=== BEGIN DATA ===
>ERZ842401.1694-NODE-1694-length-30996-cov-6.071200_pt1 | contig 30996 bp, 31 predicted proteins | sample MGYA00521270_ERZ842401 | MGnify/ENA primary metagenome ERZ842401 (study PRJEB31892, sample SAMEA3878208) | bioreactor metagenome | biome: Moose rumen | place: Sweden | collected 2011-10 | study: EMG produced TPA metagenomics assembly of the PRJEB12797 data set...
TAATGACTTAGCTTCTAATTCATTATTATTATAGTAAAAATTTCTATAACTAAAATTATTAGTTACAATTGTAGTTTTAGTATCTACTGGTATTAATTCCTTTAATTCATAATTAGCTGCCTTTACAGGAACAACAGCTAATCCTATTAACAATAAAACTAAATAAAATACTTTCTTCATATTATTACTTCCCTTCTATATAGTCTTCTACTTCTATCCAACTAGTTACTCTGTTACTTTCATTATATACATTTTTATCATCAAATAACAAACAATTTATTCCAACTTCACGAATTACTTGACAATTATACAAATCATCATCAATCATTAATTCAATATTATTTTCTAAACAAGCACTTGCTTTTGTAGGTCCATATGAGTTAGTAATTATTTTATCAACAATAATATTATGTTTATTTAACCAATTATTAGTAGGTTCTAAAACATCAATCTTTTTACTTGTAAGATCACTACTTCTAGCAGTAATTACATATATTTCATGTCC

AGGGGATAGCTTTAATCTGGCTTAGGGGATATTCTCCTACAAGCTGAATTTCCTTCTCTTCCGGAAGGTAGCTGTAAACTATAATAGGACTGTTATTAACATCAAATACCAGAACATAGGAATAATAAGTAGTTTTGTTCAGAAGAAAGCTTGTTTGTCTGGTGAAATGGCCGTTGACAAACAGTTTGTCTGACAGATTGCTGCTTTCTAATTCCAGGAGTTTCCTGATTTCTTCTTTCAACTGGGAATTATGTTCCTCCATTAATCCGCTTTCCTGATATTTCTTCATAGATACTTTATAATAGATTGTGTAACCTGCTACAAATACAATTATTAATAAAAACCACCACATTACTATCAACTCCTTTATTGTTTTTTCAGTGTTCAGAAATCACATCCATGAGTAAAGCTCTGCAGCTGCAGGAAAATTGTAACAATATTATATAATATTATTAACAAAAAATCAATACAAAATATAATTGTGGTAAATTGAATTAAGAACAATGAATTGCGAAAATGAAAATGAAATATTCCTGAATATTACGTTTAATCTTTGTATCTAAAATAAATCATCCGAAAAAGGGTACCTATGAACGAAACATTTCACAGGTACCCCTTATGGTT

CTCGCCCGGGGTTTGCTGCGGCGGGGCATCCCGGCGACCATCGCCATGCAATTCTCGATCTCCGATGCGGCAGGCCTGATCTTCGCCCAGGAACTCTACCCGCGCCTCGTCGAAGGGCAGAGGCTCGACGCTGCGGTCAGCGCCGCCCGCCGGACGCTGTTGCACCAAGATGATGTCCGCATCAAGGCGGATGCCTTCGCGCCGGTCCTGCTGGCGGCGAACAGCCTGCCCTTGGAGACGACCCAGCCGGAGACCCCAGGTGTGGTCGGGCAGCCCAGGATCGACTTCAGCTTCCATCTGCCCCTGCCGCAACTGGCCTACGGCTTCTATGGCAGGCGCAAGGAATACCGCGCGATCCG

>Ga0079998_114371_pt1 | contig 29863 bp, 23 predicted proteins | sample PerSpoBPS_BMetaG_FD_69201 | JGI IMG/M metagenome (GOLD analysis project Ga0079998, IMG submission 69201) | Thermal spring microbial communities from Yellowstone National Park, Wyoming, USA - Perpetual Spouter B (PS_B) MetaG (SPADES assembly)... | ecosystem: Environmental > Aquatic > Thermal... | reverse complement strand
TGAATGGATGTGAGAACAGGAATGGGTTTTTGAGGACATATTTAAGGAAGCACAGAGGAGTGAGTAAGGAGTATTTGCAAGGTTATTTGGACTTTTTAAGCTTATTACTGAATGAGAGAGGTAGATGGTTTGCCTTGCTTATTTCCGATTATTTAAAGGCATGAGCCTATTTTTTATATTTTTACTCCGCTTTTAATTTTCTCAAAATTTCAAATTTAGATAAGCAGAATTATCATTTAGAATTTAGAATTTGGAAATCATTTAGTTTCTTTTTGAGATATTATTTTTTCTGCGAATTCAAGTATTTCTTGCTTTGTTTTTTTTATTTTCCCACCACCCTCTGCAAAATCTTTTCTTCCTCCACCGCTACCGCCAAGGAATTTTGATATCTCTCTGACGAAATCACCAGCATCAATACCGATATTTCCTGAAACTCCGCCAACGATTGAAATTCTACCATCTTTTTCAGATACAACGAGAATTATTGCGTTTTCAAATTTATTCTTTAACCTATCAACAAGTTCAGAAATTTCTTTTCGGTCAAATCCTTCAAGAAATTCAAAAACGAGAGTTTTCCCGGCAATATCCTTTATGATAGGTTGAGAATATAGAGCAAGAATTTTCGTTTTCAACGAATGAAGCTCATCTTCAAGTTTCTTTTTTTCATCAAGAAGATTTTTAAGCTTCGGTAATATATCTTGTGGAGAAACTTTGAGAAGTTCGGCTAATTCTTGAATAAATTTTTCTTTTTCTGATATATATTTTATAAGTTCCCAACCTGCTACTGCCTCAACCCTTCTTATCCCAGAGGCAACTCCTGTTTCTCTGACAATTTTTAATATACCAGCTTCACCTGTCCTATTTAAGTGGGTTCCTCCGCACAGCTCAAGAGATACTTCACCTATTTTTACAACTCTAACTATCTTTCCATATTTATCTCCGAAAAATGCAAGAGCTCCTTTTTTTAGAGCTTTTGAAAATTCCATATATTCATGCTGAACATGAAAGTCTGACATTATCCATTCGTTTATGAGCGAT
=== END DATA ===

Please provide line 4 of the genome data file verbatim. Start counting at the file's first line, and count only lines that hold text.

CTCGCCCGGGGTTTGCTGCGGCGGGGCATCCCGGCGACCATCGCCATGCAATTCTCGATCTCCGATGCGGCAGGCCTGATCTTCGCCCAGGAACTCTACCCGCGCCTCGTCGAAGGGCAGAGGCTCGACGCTGCGGTCAGCGCCGCCCGCCGGACGCTGTTGCACCAAGATGATGTCCGCATCAAGGCGGATGCCTTCGCGCCGGTCCTGCTGGCGGCGAACAGCCTGCCCTTGGAGACGACCCAGCCGGAGACCCCAGGTGTGGTCGGGCAGCCCAGGATCGACTTCAGCTTCCATCTGCCCCTGCCGCAACTGGCCTACGGCTTCTATGGCAGGCGCAAGGAATACCGCGCGATCCG